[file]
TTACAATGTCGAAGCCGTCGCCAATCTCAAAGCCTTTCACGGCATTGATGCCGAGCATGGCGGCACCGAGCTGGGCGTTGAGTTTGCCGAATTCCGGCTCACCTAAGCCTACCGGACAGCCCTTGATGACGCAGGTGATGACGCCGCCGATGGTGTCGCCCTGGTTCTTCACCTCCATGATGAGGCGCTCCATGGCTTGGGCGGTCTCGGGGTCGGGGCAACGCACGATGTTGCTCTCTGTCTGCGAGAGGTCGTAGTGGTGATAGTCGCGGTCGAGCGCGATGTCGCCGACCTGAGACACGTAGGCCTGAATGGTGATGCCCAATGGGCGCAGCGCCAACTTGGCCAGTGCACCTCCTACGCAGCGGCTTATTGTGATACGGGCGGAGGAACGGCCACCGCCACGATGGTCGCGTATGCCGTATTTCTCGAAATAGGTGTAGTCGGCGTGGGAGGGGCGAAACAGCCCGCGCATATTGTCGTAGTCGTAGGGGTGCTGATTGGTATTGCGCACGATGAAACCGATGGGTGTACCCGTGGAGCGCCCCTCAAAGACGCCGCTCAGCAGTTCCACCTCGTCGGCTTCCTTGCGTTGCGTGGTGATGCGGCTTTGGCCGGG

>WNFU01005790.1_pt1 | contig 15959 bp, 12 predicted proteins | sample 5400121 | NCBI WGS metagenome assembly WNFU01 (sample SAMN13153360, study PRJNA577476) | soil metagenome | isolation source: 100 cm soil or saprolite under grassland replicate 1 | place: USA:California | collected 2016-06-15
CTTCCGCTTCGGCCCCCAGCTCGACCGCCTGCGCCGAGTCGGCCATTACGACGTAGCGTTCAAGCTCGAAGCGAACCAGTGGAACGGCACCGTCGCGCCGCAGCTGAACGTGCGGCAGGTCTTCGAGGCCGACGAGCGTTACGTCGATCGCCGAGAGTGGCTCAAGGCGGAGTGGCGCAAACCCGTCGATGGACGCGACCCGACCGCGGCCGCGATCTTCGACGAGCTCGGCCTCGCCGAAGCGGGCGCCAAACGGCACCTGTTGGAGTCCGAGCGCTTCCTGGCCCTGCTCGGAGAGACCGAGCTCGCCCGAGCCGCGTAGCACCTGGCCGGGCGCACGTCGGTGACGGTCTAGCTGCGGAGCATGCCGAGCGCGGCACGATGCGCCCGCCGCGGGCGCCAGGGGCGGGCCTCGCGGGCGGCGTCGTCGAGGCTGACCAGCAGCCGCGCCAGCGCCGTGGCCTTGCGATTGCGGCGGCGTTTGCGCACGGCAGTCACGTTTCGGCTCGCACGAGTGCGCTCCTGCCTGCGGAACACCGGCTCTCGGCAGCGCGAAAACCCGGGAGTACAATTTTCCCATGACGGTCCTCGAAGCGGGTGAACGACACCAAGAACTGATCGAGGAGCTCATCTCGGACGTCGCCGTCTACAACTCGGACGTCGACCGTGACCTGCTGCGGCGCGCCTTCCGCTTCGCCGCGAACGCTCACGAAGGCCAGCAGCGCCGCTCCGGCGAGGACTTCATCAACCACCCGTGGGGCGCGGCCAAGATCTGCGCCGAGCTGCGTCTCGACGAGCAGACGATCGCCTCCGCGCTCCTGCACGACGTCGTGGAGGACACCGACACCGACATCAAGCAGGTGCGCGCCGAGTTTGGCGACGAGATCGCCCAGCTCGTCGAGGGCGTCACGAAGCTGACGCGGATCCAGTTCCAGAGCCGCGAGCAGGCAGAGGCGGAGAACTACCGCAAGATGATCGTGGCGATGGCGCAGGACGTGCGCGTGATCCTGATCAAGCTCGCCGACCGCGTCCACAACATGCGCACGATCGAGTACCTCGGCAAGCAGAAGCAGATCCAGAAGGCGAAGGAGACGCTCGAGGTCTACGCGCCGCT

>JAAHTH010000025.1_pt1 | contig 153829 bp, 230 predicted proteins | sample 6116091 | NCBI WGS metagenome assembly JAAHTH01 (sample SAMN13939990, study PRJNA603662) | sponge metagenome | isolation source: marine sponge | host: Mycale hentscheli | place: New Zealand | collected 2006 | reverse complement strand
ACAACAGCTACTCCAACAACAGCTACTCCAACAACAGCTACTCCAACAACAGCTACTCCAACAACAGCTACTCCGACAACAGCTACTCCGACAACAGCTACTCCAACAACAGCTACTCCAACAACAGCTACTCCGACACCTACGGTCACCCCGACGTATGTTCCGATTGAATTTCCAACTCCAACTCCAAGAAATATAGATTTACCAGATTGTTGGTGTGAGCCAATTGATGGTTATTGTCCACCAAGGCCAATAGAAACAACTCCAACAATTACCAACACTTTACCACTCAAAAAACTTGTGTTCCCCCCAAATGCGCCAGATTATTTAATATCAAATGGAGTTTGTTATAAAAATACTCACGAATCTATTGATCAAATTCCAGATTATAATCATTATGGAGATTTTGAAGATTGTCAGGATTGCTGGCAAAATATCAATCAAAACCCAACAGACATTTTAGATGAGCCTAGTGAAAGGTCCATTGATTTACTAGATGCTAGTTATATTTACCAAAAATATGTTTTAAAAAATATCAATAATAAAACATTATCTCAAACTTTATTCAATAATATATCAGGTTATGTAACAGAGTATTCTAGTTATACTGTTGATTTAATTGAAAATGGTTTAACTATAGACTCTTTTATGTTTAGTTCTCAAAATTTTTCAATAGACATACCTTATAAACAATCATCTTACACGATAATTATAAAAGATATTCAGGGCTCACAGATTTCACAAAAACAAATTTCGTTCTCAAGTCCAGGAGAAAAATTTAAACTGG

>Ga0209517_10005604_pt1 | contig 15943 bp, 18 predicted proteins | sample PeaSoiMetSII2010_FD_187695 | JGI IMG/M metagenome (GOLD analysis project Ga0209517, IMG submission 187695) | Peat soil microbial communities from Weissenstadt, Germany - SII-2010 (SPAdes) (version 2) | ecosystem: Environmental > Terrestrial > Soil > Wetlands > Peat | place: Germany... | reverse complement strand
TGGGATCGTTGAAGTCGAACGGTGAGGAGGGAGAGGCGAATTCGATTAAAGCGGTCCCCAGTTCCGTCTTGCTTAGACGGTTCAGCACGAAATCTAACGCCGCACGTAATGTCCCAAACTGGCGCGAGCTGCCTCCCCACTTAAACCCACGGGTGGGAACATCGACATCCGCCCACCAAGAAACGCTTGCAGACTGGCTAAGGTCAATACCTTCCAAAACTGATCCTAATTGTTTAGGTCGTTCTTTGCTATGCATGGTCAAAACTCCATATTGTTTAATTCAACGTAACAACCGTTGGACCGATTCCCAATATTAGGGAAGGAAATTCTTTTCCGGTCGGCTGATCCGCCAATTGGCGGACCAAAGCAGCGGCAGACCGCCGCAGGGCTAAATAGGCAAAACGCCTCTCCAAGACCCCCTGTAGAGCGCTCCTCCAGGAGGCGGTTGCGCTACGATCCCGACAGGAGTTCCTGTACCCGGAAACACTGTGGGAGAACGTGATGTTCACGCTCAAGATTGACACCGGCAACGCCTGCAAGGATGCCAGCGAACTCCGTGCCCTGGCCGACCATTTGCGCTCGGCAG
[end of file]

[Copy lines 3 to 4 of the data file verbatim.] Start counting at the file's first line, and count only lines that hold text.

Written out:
CTTCCGCTTCGGCCCCCAGCTCGACCGCCTGCGCCGAGTCGGCCATTACGACGTAGCGTTCAAGCTCGAAGCGAACCAGTGGAACGGCACCGTCGCGCCGCAGCTGAACGTGCGGCAGGTCTTCGAGGCCGACGAGCGTTACGTCGATCGCCGAGAGTGGCTCAAGGCGGAGTGGCGCAAACCCGTCGATGGACGCGACCCGACCGCGGCCGCGATCTTCGACGAGCTCGGCCTCGCCGAAGCGGGCGCCAAACGGCACCTGTTGGAGTCCGAGCGCTTCCTGGCCCTGCTCGGAGAGACCGAGCTCGCCCGAGCCGCGTAGCACCTGGCCGGGCGCACGTCGGTGACGGTCTAGCTGCGGAGCATGCCGAGCGCGGCACGATGCGCCCGCCGCGGGCGCCAGGGGCGGGCCTCGCGGGCGGCGTCGTCGAGGCTGACCAGCAGCCGCGCCAGCGCCGTGGCCTTGCGATTGCGGCGGCGTTTGCGCACGGCAGTCACGTTTCGGCTCGCACGAGTGCGCTCCTGCCTGCGGAACACCGGCTCTCGGCAGCGCGAAAACCCGGGAGTACAATTTTCCCATGACGGTCCTCGAAGCGGGTGAACGACACCAAGAACTGATCGAGGAGCTCATCTCGGACGTCGCCGTCTACAACTCGGACGTCGACCGTGACCTGCTGCGGCGCGCCTTCCGCTTCGCCGCGAACGCTCACGAAGGCCAGCAGCGCCGCTCCGGCGAGGACTTCATCAACCACCCGTGGGGCGCGGCCAAGATCTGCGCCGAGCTGCGTCTCGACGAGCAGACGATCGCCTCCGCGCTCCTGCACGACGTCGTGGAGGACACCGACACCGACATCAAGCAGGTGCGCGCCGAGTTTGGCGACGAGATCGCCCAGCTCGTCGAGGGCGTCACGAAGCTGACGCGGATCCAGTTCCAGAGCCGCGAGCAGGCAGAGGCGGAGAACTACCGCAAGATGATCGTGGCGATGGCGCAGGACGTGCGCGTGATCCTGATCAAGCTCGCCGACCGCGTCCACAACATGCGCACGATCGAGTACCTCGGCAAGCAGAAGCAGATCCAGAAGGCGAAGGAGACGCTCGAGGTCTACGCGCCGCT

>JAAHTH010000025.1_pt1 | contig 153829 bp, 230 predicted proteins | sample 6116091 | NCBI WGS metagenome assembly JAAHTH01 (sample SAMN13939990, study PRJNA603662) | sponge metagenome | isolation source: marine sponge | host: Mycale hentscheli | place: New Zealand | collected 2006 | reverse complement strand